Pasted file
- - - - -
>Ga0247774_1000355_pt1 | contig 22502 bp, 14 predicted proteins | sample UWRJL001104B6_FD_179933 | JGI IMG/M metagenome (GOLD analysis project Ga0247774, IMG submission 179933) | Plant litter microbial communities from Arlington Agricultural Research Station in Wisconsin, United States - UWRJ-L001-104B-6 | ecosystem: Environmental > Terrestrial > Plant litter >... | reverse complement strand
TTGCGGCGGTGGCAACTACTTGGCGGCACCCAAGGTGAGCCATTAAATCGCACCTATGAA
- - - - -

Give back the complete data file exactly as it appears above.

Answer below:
>Ga0247774_1000355_pt1 | contig 22502 bp, 14 predicted proteins | sample UWRJL001104B6_FD_179933 | JGI IMG/M metagenome (GOLD analysis project Ga0247774, IMG submission 179933) | Plant litter microbial communities from Arlington Agricultural Research Station in Wisconsin, United States - UWRJ-L001-104B-6 | ecosystem: Environmental > Terrestrial > Plant litter >... | reverse complement strand
TTGCGGCGGTGGCAACTACTTGGCGGCACCCAAGGTGAGCCATTAAATCGCACCTATGAA